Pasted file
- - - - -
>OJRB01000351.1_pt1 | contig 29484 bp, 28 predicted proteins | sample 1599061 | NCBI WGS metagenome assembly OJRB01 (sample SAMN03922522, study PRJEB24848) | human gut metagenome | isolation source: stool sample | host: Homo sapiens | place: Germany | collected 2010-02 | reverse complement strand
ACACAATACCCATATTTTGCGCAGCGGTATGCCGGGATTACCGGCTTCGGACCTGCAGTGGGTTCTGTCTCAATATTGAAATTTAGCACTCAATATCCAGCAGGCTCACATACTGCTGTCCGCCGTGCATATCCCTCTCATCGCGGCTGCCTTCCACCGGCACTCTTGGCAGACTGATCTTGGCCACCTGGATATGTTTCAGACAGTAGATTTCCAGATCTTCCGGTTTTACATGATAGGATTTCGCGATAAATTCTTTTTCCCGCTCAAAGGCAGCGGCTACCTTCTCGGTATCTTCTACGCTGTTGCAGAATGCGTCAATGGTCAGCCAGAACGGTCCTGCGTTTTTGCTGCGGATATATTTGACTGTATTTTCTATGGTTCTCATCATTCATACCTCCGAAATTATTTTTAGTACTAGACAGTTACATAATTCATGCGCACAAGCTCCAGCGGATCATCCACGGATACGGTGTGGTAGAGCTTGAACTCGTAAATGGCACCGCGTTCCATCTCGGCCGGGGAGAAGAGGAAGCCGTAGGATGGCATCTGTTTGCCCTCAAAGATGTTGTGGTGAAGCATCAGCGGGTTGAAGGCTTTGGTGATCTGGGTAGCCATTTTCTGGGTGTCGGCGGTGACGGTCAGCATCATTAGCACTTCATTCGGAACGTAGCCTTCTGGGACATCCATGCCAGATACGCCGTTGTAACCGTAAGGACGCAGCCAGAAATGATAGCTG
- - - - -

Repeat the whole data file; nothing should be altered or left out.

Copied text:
>OJRB01000351.1_pt1 | contig 29484 bp, 28 predicted proteins | sample 1599061 | NCBI WGS metagenome assembly OJRB01 (sample SAMN03922522, study PRJEB24848) | human gut metagenome | isolation source: stool sample | host: Homo sapiens | place: Germany | collected 2010-02 | reverse complement strand
ACACAATACCCATATTTTGCGCAGCGGTATGCCGGGATTACCGGCTTCGGACCTGCAGTGGGTTCTGTCTCAATATTGAAATTTAGCACTCAATATCCAGCAGGCTCACATACTGCTGTCCGCCGTGCATATCCCTCTCATCGCGGCTGCCTTCCACCGGCACTCTTGGCAGACTGATCTTGGCCACCTGGATATGTTTCAGACAGTAGATTTCCAGATCTTCCGGTTTTACATGATAGGATTTCGCGATAAATTCTTTTTCCCGCTCAAAGGCAGCGGCTACCTTCTCGGTATCTTCTACGCTGTTGCAGAATGCGTCAATGGTCAGCCAGAACGGTCCTGCGTTTTTGCTGCGGATATATTTGACTGTATTTTCTATGGTTCTCATCATTCATACCTCCGAAATTATTTTTAGTACTAGACAGTTACATAATTCATGCGCACAAGCTCCAGCGGATCATCCACGGATACGGTGTGGTAGAGCTTGAACTCGTAAATGGCACCGCGTTCCATCTCGGCCGGGGAGAAGAGGAAGCCGTAGGATGGCATCTGTTTGCCCTCAAAGATGTTGTGGTGAAGCATCAGCGGGTTGAAGGCTTTGGTGATCTGGGTAGCCATTTTCTGGGTGTCGGCGGTGACGGTCAGCATCATTAGCACTTCATTCGGAACGTAGCCTTCTGGGACATCCATGCCAGATACGCCGTTGTAACCGTAAGGACGCAGCCAGAAATGATAGCTG